Under the Regulatory and Political Microscope: Real Estate and Private Equity Fund Structures08 Aug 2016
With the constant onslaught of compliance requirements and regulation from various local, national and international bodies and governments all over the world, the theme of substance remains a key topic of discussion in the alternative investment industry.
The Organisation for Economic Co-Operation and Developments (OECD's) Base Erosion and Profit Shifting, or more commonly termed BEPS, has really shone a light on the concept of substance and the location of investment entities in so-called preferential tax jurisdictions.
A key mission of BEPS is to align taxation with the jurisdiction of economic activity and value creation. The OECD is pushing to revamp existing harmful tax practices with a priority on regimes to be strengthened in order to realign taxation of profits with the substantial activities that generate them.
In order to address this, action point five of the 15 set out in the initial Action Plan; is designed to counter harmful tax practices more effectively, taking in to account transparency and substance by substantially increasing cross-border corporation between tax authorities and substance analysis.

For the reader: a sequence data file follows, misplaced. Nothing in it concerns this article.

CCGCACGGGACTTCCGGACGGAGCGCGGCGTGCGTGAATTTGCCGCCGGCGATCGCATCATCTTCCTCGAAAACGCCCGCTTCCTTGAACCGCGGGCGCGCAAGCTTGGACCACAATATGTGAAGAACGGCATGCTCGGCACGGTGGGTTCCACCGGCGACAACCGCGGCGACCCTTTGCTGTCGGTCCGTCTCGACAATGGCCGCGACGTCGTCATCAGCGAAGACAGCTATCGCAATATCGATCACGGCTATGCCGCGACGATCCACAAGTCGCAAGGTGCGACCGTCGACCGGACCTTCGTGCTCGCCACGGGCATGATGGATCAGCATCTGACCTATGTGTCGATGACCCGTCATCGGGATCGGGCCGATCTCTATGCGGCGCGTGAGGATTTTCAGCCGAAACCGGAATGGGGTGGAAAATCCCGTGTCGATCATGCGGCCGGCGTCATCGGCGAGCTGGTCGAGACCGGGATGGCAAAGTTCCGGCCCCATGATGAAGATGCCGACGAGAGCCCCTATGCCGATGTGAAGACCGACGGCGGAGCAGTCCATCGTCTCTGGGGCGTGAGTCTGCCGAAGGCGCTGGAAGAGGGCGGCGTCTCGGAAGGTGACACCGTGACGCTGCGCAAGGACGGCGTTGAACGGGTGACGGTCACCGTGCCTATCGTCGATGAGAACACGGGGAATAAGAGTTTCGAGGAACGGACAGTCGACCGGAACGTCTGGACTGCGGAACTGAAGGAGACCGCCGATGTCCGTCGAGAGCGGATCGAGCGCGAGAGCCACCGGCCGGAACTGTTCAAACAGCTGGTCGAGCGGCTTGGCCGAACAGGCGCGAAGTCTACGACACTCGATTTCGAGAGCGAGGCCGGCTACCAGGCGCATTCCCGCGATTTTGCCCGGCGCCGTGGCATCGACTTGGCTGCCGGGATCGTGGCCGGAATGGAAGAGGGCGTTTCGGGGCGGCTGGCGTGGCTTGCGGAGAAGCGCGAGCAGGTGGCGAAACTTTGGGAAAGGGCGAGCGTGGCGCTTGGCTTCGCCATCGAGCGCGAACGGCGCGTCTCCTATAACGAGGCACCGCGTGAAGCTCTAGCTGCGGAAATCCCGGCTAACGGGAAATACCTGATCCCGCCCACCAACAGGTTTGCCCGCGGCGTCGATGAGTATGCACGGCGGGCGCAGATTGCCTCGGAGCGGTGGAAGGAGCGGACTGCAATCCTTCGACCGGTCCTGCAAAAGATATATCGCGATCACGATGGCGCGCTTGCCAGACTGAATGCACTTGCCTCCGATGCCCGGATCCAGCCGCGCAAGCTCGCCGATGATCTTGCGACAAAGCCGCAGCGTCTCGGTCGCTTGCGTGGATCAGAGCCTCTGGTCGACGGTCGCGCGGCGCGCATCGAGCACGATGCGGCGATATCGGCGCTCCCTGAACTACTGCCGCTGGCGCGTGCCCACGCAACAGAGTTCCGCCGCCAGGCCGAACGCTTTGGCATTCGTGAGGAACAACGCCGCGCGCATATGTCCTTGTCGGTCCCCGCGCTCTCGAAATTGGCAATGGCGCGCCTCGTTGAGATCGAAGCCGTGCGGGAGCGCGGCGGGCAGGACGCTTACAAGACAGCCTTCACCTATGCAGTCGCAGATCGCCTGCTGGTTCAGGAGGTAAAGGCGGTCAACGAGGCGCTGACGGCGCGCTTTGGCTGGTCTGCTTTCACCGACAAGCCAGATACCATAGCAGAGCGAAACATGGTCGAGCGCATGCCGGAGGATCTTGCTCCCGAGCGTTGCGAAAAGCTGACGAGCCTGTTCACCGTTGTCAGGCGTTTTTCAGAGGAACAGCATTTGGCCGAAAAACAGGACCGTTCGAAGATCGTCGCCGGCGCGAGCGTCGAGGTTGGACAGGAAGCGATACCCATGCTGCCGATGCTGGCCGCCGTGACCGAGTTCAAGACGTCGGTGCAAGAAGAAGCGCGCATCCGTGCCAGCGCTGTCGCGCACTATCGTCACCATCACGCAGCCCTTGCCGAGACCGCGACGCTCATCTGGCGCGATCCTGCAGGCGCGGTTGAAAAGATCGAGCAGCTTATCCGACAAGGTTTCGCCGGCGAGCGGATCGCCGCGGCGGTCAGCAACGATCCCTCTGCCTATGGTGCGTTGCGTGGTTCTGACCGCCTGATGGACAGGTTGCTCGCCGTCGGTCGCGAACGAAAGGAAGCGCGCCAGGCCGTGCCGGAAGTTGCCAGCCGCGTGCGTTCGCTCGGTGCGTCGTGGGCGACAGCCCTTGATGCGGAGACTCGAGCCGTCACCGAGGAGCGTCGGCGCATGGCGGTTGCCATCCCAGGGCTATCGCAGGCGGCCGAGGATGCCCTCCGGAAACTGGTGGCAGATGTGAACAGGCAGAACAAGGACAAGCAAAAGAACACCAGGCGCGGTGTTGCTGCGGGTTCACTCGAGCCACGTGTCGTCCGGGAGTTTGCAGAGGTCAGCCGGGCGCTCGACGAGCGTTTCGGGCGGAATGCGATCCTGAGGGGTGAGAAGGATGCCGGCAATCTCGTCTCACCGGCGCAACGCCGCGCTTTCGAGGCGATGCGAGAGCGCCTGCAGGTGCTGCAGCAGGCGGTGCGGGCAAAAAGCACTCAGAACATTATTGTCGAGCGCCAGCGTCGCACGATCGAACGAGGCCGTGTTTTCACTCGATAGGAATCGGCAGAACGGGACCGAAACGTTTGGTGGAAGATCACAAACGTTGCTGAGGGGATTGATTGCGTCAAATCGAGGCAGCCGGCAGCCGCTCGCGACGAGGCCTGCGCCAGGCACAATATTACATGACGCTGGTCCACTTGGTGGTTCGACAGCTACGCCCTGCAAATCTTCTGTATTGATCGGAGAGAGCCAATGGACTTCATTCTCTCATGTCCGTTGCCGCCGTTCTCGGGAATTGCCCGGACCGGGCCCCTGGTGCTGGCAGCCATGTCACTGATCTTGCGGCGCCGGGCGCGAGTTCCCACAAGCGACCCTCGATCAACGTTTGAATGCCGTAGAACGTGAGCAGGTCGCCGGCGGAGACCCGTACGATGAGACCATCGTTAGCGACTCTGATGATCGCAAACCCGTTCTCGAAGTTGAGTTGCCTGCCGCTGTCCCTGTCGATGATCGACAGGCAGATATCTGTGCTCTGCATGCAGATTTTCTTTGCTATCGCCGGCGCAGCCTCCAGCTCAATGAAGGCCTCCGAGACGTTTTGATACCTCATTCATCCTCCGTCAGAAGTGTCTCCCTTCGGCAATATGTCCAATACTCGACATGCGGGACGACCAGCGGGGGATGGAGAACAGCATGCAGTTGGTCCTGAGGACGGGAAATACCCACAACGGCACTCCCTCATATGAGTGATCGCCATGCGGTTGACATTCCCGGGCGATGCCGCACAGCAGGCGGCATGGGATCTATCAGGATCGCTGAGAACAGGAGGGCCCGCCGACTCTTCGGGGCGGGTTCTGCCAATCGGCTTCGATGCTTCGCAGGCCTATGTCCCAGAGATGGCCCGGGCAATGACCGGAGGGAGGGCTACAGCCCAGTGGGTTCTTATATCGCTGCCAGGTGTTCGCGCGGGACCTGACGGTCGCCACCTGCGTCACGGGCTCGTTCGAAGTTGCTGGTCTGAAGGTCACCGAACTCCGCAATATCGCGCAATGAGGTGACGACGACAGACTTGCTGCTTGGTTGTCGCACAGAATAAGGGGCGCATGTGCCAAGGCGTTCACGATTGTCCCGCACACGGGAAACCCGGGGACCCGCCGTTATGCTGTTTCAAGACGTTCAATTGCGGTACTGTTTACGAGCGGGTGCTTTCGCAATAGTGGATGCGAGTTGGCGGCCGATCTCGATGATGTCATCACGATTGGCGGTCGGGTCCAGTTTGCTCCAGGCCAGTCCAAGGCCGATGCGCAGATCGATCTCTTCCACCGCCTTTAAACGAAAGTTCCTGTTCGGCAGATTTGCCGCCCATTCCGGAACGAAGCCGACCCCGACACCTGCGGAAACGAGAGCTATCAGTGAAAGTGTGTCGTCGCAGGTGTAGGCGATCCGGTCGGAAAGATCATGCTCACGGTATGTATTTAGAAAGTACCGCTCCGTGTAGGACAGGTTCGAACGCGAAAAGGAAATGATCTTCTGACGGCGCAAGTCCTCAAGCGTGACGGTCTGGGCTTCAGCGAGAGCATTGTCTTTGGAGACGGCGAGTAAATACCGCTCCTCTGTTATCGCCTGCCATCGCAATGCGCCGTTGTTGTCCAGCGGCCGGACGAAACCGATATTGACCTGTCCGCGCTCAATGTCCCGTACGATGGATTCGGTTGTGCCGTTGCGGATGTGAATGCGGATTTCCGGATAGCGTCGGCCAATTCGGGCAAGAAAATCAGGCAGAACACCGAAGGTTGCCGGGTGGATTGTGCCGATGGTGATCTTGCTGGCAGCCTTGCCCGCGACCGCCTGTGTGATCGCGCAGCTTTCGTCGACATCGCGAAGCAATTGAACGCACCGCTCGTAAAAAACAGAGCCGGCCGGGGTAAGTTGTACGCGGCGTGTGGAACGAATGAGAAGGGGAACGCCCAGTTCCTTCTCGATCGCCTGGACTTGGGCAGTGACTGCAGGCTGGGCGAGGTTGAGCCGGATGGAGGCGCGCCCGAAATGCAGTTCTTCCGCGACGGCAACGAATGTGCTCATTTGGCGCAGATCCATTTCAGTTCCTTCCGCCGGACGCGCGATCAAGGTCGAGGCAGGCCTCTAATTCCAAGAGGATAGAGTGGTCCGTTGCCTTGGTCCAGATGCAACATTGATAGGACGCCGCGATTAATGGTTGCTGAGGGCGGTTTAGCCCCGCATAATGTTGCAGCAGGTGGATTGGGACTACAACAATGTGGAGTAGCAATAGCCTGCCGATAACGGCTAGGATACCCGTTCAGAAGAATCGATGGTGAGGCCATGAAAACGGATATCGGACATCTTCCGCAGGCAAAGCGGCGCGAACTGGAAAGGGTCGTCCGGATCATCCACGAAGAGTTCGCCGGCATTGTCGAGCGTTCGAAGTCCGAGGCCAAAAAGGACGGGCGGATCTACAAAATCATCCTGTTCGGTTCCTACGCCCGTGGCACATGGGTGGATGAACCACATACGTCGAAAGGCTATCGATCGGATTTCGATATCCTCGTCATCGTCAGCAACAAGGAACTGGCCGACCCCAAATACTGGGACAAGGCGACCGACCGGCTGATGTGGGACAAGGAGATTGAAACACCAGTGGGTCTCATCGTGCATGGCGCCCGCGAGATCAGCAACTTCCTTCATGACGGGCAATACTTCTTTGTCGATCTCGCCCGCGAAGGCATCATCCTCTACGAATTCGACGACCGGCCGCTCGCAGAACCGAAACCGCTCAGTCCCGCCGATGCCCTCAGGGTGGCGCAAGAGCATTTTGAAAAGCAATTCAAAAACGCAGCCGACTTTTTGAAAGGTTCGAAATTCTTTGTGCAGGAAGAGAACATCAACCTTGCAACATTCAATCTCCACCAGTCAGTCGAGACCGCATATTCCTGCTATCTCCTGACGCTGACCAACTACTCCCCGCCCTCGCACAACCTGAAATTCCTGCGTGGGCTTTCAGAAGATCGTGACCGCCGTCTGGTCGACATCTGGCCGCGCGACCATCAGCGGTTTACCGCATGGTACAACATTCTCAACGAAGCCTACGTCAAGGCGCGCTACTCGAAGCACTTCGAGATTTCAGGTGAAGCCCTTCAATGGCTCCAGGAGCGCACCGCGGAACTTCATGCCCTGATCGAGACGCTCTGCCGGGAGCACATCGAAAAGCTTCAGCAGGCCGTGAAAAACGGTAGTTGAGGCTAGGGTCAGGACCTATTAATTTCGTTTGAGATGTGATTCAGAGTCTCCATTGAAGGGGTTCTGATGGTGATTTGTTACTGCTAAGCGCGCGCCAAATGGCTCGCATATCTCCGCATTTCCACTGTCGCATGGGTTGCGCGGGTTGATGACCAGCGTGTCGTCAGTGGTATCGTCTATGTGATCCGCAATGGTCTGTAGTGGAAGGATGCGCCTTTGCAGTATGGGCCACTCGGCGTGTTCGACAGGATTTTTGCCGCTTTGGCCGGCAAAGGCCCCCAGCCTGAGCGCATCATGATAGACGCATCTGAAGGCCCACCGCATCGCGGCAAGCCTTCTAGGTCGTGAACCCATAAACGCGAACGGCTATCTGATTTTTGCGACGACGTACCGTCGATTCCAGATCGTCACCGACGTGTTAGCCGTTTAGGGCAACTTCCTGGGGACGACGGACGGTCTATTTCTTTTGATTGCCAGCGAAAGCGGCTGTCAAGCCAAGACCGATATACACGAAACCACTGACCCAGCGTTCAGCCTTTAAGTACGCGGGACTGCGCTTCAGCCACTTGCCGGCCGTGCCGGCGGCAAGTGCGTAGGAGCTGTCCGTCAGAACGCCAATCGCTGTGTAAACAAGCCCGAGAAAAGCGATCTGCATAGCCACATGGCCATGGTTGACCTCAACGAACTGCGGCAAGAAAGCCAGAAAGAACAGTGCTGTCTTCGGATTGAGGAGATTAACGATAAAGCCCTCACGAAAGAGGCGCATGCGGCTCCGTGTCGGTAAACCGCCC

The OCED has proposed some significant changes to the rules regarding whether an entity or company has a permanent establishment, and as a result, a taxable presence in an overseas territory. Despite the fact that the initial objective of Action Point 5 was aimed at addressing the apparent manipulation of internet selling and commissionaire arrangements, given the very loose terminology there could potentially be wider implications for real estate and private equity fund structures, especially those with entities domiciled in multiple jurisdictions.
The new recommendations from the OECD seek to enhance and increase the definition of when a permanent establishment is created, such as; when an agent “habitually plays the principal role leading to the conclusion of contracts that are routinely concluded without material modification by the enterprise.” Within this context, private equity and real estate managers, in particular those using various special purpose vehicles will need to consider this definition carefully and whether tax authorities will look at actions across individual special purpose vehicles or across the fund as a whole.
To add an additional layer of complexity to the process, the OECD has no authority to implement law and as a result the onus will be on the individual member states to decide on how best to amend their existing tax treaties. This could potentially result in inconsistency being adopted from one member state to the other. Whilst the OECD has acknowledged that the funds industry will need to be looked at in some detail in order to identify the most appropriate course of action, it remains to be seen what, if any, exclusions will be allowed by individual states to fund structures. Regardless of the outcome, there will continue to be a focus on private equity and real estate managers to ensure that the existing operating models are fit for purpose and that they adhere to substance requirements across the full fund structure.